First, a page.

Anne shrugged at the thought of the upcoming wedding night. The idea caused neither passion nor breathlessness to consume her. Perhaps it was because she had given up all thoughts of love long ago. Reason ruled her life now and not foolish dreams of romance. She had married Enrique Navarro only because her father had insisted that it was a most prestigious match. As newly appointed ambassador's aide-designate to England, Enrique was one of Spain's most eligible men.
That was not to say that she did not believe in love. Quite the contrary, she did. Most emphatically so. Her parents had been proof of that. Anne had waited for just such an idyllic love story to enfold for her, but after many years of waiting she had given up. She hadn't met anyone who made her heart skip a beat. Worse yet, she was of the opinion that all of the foppish lords who surrounded the queen, jumping and groveling at that aging harridan's every command, were simpletons. How could she give her heart to any of them? Thus, at twenty-seven she had still been unwed.
"The finicky spinster," her disappointed suitors had labeled her.
Anne didn't care what insults they cast her way, especially when the most important man in her life was on her side. Her father! In her eyes there was no man on earth who could equal Richard Morgan, foremost councilor and advisor to the queen. Even now, with his black hair touched with gray, he was a magnificent man--strong, handsome, with a special gentleness reserved for her. She was the apple of his eye, a truth which made her very proud. If only she could meet such a man!
But after allowing dreams to cloud her thoughts for so long, she finally had to cast aside childish visions of love. Love just did not exist for her. Thus, after many years of waiting, she had given in to her father's wishes that she aid an alliance between Spain and England by agreeing to marry the newly appointed official.
A gust of wind took her unaware, and Anne laughed as she brushed several strands of black hair out of her eyes. Salt spray splashed her face as she gazed out at the ocean, but she barely noticed. She had inherited more than just her father's looks; she also had his temperament. She was stubborn, strong, with a love of excitement and adventure. If she was willful as well, then so be it. A woman should know her own mind!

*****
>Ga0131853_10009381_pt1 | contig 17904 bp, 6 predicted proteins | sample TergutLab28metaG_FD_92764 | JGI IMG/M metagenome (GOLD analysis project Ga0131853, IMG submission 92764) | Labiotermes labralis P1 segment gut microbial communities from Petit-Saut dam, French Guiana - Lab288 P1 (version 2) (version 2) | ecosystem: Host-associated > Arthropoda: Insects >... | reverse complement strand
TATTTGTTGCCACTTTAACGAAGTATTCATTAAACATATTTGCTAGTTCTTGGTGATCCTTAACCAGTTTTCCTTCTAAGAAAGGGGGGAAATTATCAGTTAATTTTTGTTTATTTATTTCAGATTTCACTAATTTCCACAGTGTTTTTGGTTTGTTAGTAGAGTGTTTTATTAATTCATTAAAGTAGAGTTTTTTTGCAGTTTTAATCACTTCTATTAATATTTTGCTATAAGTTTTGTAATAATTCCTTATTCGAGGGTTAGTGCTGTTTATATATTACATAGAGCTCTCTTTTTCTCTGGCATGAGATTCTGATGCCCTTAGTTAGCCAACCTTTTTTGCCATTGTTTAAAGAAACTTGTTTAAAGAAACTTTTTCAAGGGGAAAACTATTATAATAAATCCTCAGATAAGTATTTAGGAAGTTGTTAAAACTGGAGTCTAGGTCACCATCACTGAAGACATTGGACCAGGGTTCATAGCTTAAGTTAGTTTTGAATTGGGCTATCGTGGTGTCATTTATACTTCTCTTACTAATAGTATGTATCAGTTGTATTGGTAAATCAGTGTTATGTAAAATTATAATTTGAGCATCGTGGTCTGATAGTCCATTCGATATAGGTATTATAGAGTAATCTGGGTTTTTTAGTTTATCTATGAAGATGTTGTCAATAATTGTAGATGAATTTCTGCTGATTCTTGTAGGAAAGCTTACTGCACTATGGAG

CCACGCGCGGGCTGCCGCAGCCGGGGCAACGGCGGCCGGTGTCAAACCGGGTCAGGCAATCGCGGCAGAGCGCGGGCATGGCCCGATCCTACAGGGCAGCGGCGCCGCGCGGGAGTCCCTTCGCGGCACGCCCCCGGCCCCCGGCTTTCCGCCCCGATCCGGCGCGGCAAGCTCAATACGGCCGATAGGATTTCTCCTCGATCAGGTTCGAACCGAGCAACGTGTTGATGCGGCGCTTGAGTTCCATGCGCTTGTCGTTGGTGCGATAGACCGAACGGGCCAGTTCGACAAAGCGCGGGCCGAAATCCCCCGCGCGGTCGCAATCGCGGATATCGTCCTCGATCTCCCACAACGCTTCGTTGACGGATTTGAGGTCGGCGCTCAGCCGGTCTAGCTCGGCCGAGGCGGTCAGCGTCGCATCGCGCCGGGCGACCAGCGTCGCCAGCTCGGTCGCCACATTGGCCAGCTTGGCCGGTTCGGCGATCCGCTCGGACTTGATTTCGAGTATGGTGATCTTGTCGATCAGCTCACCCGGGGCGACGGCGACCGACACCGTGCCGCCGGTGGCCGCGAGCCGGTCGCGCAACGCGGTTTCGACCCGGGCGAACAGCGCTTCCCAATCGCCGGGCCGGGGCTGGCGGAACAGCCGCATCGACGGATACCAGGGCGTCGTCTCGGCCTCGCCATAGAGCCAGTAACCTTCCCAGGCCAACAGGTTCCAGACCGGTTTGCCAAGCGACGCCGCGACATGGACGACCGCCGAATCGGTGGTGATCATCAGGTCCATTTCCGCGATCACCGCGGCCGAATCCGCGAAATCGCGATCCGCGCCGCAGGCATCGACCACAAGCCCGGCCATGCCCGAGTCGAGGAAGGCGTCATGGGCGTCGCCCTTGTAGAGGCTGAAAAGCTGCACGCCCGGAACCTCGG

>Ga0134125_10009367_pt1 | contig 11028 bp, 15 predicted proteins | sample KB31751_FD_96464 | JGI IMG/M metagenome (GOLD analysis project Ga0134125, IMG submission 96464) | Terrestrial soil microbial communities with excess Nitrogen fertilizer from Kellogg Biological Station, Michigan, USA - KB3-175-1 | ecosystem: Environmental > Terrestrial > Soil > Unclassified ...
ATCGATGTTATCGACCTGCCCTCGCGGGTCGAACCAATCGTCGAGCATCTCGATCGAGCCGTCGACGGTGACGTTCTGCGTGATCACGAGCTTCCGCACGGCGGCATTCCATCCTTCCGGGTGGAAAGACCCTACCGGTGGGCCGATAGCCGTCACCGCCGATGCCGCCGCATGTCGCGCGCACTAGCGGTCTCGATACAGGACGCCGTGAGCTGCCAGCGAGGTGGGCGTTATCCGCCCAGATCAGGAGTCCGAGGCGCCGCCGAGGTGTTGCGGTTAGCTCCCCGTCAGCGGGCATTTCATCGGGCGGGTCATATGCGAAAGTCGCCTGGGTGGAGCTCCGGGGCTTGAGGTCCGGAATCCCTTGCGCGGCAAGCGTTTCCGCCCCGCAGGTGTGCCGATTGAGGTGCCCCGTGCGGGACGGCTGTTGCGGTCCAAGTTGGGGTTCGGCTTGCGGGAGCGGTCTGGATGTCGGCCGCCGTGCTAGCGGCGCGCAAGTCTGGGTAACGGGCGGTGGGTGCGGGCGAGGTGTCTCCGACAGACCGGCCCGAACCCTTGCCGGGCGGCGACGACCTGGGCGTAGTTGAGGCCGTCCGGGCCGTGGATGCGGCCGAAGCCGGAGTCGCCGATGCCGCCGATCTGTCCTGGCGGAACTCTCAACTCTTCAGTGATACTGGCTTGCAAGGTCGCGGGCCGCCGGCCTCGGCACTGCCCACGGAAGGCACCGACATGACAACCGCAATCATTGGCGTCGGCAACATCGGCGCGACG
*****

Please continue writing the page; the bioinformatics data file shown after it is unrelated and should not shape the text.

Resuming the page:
"I like to hear you laugh." Coming up behind her, Enrique put his arms around her waist, bringing her close against his chest in the first gesture of affection he had shown her since the start of the voyage.
"I will give in to my mirth more often once we reach England." As she spoke she leaned back against him, closing her eyes. Though Anne was of Spanish blood on her maternal grandfather's side, she had hated Spain. The court had been lavish with velvets and silks, more than a match for England's splendor, but there had been little laughter among the coldly aristocratic courtiers.
"And did you not like my country?" She thought she heard a slight annoyance in his tone.
"Yes. It ... was ... was very colorful." In truth, the court of Philip of Spain had been gloomy, but Anne was gracious enough to keep this opinion from escaping her lips. "It's just that I was homesick."
"And is England colorful?"
"Then I too am anxious to reach this England of yours. I have no great liking for the sea. Too turbulent."
His words were a reminder of last night's storm, a gale that had brought forth Enrique's fear. That he had shown panic had somewhat lessened Anne's opinion of him. Perhaps bravery was not one of the words that described her new husband.
Anne's father had braved much fiercer storms and had faced execution in the days of Mary Tudor's reign. If not for the grace of God, he would have been burned at the stake, with her mother at his side. Opening her eyes with a start, Anne realized she would never have been born had that happened. How foolish then to fret over a few riotous waves.
"The ocean does not frighten me," she said, pulling away so that she could appraise Enrique again. He was not unattractive; indeed, she had heard it declared by many that he was handsome. Why then did his touch leave her so cold? It was a question she had no time to answer as the shrill sound of a trumpet rent the air. It was a chilling sound, one that caused Anne to stiffen until she saw the reason for the blare. It was the sight of a ship that had caused the alarm.
"Por alli, por alla. Un barco ... otro barco. Siguiente detras." In his fright, her husband had lapsed into Spanish, babbling at the top of his voice, telling the others what was already known, that a ship was following them.
"It is just an English ship." Glancing out at the blue expanse of ocean, she saw clearly that the English flag flew from the mainmast. The words, however, died in her throat. It was indeed an English vessel, but as she looked on in dismay Anne could see that it was bearing down on the Serpiente de Plata at a murderous speed in an obvious intent to fight them. "God's nightgown!"
Puffs of smoke billowed from the English ship as it fired upon the galleon. The deck shuddered as wood splintered the railing. Anne sucked in her breath at the sudden impact. Men swarmed the deck, brandishing their weapons, preparing for battle. Cannons boomed as smoke billowed in the air. Grasping the railing, Anne uttered an oath of indignation at the approaching ship, damning them as fools. There was every possibility she might be killed by her own countrymen!